"Bulls make money, bears make money, pigs get slaughtered."
That trading axiom has come up in numerous conversations following the MF Global bankruptcy and has meaning beyond the fact that MF Global’s Chairman and CEO Jon Corzine was building a huge leveraged position in the sovereign debt of many of the so called "PIIGS" (Portugal, Italy, Ireland, Greece and Spain).
It has to do with greed and the simple fact that those positions were over-leveraged. But as we go to press two weeks after MF Global filed for bankruptcy, the details of the failed trades and legacy of MF Global and its predecessors are a minor sidebar in a scandal that goes to the heart of the futures industry — customer protection through segregation of customer funds.
The futures industry has held itself out as a beacon during the recent credit crisis based on the fact that futures customers did not lose a single dollar outside of market risk, and no regulated futures firm needed government bailout money. But MF Global Holdings declared bankruptcy on Oct. 31 because an acquisition by Interactive Brokers Group fell through when an apparent shortfall in the futures industry’s holy of holies was discovered: A shortfall of $633 million, 11.6%, of MF Global segregated funds.
It is the fact that seg funds were missing that turned what in the past had been relatively orderly bankruptcy transitions to a drawn out process with customers left in the lurch. Dan Driscoll says that any shortage in seg funds complicates the matter because it can entail more risk to the firms taking on the accounts. He says the segregated funds can be three places: a clearinghouse, FCM or a bank.
"What happened to the sanctity of customer segregated funds? Was it always a mirage? Were we just fooling ourselves all these years?" asks David Matteson, partner and member of the Investment Management Practice Group for Drinker Biddle.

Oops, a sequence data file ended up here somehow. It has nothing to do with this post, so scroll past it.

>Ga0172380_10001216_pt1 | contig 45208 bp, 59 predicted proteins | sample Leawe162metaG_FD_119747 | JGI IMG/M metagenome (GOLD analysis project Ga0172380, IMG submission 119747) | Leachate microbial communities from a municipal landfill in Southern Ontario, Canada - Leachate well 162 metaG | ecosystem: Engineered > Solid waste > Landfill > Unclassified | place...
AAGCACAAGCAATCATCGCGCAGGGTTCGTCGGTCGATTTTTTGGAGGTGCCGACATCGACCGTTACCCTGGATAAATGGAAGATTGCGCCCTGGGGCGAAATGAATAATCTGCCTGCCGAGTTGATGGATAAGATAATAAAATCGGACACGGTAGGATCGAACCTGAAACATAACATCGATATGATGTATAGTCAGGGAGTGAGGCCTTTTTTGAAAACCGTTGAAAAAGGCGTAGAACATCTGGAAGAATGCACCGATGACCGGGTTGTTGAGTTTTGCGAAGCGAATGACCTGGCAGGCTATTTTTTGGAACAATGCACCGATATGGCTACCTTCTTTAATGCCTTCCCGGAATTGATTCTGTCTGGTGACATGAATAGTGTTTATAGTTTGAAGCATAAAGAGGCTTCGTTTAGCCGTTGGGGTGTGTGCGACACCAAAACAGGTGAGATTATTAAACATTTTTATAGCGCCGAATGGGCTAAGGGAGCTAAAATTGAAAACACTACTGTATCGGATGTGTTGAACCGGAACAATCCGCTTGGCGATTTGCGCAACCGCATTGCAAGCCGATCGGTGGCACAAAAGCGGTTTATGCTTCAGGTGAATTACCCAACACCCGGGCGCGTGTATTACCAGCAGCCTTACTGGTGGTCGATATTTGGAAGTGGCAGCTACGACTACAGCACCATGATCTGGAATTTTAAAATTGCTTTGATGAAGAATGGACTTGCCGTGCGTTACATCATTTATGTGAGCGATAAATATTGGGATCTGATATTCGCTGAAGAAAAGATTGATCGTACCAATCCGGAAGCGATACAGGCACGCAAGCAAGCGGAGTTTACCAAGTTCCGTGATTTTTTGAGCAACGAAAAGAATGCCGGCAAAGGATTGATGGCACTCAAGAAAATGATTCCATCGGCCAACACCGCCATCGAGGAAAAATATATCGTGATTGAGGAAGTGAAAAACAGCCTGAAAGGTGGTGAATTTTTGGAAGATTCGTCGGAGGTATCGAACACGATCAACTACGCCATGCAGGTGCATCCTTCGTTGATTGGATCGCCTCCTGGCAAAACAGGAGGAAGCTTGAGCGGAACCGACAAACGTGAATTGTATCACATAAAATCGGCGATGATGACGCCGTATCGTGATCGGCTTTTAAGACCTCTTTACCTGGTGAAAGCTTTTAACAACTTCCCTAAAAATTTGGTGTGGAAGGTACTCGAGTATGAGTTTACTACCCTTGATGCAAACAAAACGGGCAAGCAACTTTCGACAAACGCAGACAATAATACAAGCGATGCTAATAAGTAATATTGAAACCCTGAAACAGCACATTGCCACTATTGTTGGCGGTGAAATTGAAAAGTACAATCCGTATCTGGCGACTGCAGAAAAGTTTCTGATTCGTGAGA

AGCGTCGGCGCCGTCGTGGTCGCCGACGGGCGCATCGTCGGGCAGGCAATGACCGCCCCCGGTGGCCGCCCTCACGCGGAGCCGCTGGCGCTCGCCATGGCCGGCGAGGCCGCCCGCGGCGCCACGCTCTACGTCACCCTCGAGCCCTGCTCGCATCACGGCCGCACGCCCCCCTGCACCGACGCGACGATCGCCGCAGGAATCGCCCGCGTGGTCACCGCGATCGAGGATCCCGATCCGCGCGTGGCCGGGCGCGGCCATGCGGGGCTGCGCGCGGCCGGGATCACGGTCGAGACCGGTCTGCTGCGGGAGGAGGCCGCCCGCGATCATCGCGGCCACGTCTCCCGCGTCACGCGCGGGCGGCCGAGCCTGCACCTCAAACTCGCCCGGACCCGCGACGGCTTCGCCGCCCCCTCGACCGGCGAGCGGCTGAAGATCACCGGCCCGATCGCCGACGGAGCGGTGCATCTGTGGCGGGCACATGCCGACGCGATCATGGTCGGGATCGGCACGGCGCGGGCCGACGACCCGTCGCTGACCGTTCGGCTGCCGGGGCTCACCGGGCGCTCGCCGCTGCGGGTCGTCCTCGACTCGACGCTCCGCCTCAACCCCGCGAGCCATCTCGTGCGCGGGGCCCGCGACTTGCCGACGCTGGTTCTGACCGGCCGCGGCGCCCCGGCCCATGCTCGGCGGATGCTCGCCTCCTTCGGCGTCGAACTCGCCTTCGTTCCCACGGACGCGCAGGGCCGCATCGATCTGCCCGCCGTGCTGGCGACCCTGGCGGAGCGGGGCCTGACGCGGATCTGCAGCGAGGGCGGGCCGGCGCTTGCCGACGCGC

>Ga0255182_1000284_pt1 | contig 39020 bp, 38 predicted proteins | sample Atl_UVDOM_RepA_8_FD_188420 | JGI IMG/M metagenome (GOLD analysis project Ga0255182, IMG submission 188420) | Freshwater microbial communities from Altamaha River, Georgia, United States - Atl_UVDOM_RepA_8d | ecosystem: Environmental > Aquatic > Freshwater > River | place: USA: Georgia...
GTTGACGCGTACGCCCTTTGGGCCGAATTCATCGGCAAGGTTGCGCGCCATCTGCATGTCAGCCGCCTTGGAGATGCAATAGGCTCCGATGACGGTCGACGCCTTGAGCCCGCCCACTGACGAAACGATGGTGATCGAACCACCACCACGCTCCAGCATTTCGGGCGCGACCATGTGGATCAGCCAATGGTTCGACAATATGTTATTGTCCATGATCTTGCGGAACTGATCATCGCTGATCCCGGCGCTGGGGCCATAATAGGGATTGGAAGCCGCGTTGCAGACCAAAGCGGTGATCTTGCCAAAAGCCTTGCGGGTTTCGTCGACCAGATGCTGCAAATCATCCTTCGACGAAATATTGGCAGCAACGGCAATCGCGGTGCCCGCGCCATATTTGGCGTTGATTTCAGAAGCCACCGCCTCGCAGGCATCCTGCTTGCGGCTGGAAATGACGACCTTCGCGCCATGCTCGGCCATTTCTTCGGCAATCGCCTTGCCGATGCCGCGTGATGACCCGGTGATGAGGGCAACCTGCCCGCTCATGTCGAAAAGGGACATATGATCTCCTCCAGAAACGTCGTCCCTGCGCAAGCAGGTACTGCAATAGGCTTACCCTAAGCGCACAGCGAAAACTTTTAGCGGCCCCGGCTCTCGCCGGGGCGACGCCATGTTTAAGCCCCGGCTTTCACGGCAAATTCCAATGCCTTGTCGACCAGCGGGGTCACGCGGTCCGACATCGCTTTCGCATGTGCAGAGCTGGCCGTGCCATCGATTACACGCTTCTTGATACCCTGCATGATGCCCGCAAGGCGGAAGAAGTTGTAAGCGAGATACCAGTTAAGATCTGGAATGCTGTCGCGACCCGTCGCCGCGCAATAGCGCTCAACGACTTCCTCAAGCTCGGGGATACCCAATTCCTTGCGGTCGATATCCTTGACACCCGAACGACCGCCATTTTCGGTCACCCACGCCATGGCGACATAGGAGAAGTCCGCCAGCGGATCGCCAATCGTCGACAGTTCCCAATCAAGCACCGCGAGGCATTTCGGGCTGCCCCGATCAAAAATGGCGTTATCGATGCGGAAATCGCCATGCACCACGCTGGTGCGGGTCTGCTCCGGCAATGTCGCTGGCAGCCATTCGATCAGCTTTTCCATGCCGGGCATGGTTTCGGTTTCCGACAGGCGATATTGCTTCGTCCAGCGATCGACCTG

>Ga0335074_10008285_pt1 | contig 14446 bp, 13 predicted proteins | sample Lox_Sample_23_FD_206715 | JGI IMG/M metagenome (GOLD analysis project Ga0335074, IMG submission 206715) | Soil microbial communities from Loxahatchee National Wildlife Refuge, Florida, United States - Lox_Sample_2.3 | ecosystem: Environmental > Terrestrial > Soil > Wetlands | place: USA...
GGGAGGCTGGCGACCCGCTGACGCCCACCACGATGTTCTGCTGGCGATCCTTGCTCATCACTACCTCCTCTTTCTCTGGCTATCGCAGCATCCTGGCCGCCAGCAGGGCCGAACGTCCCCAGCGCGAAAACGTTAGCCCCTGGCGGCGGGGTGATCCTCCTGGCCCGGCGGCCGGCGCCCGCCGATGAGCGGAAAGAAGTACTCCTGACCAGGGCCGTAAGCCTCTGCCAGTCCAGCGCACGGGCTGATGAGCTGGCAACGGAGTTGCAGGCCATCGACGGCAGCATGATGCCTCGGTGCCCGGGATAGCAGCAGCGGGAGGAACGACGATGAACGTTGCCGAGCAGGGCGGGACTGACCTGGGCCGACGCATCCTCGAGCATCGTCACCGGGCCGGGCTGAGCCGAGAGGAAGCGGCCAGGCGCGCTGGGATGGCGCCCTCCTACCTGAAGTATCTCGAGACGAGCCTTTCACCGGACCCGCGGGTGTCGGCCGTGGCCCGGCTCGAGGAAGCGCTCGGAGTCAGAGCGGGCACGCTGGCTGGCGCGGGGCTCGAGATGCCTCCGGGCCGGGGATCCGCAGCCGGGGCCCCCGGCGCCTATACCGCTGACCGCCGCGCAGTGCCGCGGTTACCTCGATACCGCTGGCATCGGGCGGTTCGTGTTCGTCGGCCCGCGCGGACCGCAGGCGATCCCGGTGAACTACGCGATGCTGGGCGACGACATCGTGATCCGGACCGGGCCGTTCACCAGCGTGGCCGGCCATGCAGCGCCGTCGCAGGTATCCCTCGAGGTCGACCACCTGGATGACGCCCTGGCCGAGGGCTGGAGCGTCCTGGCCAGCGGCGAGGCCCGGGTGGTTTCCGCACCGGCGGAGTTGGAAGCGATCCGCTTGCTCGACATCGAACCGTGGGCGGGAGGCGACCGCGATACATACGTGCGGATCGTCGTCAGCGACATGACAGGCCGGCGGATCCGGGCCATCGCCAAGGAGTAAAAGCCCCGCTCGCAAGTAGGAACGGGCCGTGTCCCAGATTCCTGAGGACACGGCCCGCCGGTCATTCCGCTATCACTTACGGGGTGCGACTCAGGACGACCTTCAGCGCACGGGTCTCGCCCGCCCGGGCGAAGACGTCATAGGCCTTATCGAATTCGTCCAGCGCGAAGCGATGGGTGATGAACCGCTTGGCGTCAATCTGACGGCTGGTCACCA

His sentiments have been repeated dozens of times over by various segments of the industry.
Our timeline of the MF Global debacle (below) lists facts but cannot convey the confusion, dismay and ultimately anger that followed. Accounts were frozen, traders were blocked from the floor and liquidation-only policies were confused, with customers facing on-again/off-again access to their accounts.
"I lived through Refco and a couple of smaller bankruptcies in the industry, but this one is the most disorganized. This is not an orderly transition of business," said Dorman Trading COO Marc Nagel shortly after the bankruptcy.
The first order of business was assigning control. Because MF Global Inc. was registered as both a FCM and broker/dealer, the Securities Investor Protection Corporation (SIPC) was granted control of the liquidation by the U.S. District Court for the Southern District of New York, and James W. Giddens was named trustee.
This appears to be mandated by the Securities Investors Protection Act (SIPA) but has raised the ire of futures customers. According to the trustee, MF had 50,000 futures accounts and only 400 securities accounts.
"Where was the leadership from the CFTC (Commodity Futures Trading Commission) to argue that we don’t want the futures side to go through SIPC, we want it to be a Chapter 7, because we need to get our clients’ money in their hands ASAP, and we want to be in control of that?" Matteson asks.